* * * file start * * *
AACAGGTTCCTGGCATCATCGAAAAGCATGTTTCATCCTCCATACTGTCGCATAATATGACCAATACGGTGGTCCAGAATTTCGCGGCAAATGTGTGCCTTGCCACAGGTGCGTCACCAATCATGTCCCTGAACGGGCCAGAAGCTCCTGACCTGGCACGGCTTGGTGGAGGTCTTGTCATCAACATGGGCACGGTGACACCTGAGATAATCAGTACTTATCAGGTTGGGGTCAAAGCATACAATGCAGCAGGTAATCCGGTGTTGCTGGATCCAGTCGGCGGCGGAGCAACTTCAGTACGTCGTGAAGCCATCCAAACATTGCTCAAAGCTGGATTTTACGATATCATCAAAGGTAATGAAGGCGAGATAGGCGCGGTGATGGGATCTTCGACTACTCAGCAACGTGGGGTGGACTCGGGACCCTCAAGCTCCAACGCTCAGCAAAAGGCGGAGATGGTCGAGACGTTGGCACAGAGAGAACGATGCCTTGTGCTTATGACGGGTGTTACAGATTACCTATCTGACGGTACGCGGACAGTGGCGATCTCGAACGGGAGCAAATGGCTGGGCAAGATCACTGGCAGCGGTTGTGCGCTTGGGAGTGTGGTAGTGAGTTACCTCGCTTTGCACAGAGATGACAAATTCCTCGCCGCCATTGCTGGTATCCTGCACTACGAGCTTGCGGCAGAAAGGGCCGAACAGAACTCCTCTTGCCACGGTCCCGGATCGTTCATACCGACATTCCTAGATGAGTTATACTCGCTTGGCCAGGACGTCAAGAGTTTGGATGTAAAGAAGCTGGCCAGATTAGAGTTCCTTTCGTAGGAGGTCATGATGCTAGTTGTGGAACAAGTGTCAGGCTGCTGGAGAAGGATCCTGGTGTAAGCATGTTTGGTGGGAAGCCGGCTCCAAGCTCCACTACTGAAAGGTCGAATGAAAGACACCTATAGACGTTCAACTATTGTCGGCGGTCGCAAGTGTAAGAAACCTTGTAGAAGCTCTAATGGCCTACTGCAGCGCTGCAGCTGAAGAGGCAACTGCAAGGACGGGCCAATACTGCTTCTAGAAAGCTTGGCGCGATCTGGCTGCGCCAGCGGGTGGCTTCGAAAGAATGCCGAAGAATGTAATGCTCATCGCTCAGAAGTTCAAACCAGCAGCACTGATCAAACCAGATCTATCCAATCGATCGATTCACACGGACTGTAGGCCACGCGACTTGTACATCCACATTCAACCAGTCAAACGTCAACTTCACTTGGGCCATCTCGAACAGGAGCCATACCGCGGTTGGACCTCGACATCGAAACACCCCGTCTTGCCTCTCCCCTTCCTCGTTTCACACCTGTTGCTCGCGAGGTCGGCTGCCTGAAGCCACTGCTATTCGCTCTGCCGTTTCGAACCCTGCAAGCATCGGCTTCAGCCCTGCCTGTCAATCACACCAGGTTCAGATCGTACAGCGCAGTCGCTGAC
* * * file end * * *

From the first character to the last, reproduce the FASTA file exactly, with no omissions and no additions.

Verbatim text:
AACAGGTTCCTGGCATCATCGAAAAGCATGTTTCATCCTCCATACTGTCGCATAATATGACCAATACGGTGGTCCAGAATTTCGCGGCAAATGTGTGCCTTGCCACAGGTGCGTCACCAATCATGTCCCTGAACGGGCCAGAAGCTCCTGACCTGGCACGGCTTGGTGGAGGTCTTGTCATCAACATGGGCACGGTGACACCTGAGATAATCAGTACTTATCAGGTTGGGGTCAAAGCATACAATGCAGCAGGTAATCCGGTGTTGCTGGATCCAGTCGGCGGCGGAGCAACTTCAGTACGTCGTGAAGCCATCCAAACATTGCTCAAAGCTGGATTTTACGATATCATCAAAGGTAATGAAGGCGAGATAGGCGCGGTGATGGGATCTTCGACTACTCAGCAACGTGGGGTGGACTCGGGACCCTCAAGCTCCAACGCTCAGCAAAAGGCGGAGATGGTCGAGACGTTGGCACAGAGAGAACGATGCCTTGTGCTTATGACGGGTGTTACAGATTACCTATCTGACGGTACGCGGACAGTGGCGATCTCGAACGGGAGCAAATGGCTGGGCAAGATCACTGGCAGCGGTTGTGCGCTTGGGAGTGTGGTAGTGAGTTACCTCGCTTTGCACAGAGATGACAAATTCCTCGCCGCCATTGCTGGTATCCTGCACTACGAGCTTGCGGCAGAAAGGGCCGAACAGAACTCCTCTTGCCACGGTCCCGGATCGTTCATACCGACATTCCTAGATGAGTTATACTCGCTTGGCCAGGACGTCAAGAGTTTGGATGTAAAGAAGCTGGCCAGATTAGAGTTCCTTTCGTAGGAGGTCATGATGCTAGTTGTGGAACAAGTGTCAGGCTGCTGGAGAAGGATCCTGGTGTAAGCATGTTTGGTGGGAAGCCGGCTCCAAGCTCCACTACTGAAAGGTCGAATGAAAGACACCTATAGACGTTCAACTATTGTCGGCGGTCGCAAGTGTAAGAAACCTTGTAGAAGCTCTAATGGCCTACTGCAGCGCTGCAGCTGAAGAGGCAACTGCAAGGACGGGCCAATACTGCTTCTAGAAAGCTTGGCGCGATCTGGCTGCGCCAGCGGGTGGCTTCGAAAGAATGCCGAAGAATGTAATGCTCATCGCTCAGAAGTTCAAACCAGCAGCACTGATCAAACCAGATCTATCCAATCGATCGATTCACACGGACTGTAGGCCACGCGACTTGTACATCCACATTCAACCAGTCAAACGTCAACTTCACTTGGGCCATCTCGAACAGGAGCCATACCGCGGTTGGACCTCGACATCGAAACACCCCGTCTTGCCTCTCCCCTTCCTCGTTTCACACCTGTTGCTCGCGAGGTCGGCTGCCTGAAGCCACTGCTATTCGCTCTGCCGTTTCGAACCCTGCAAGCATCGGCTTCAGCCCTGCCTGTCAATCACACCAGGTTCAGATCGTACAGCGCAGTCGCTGAC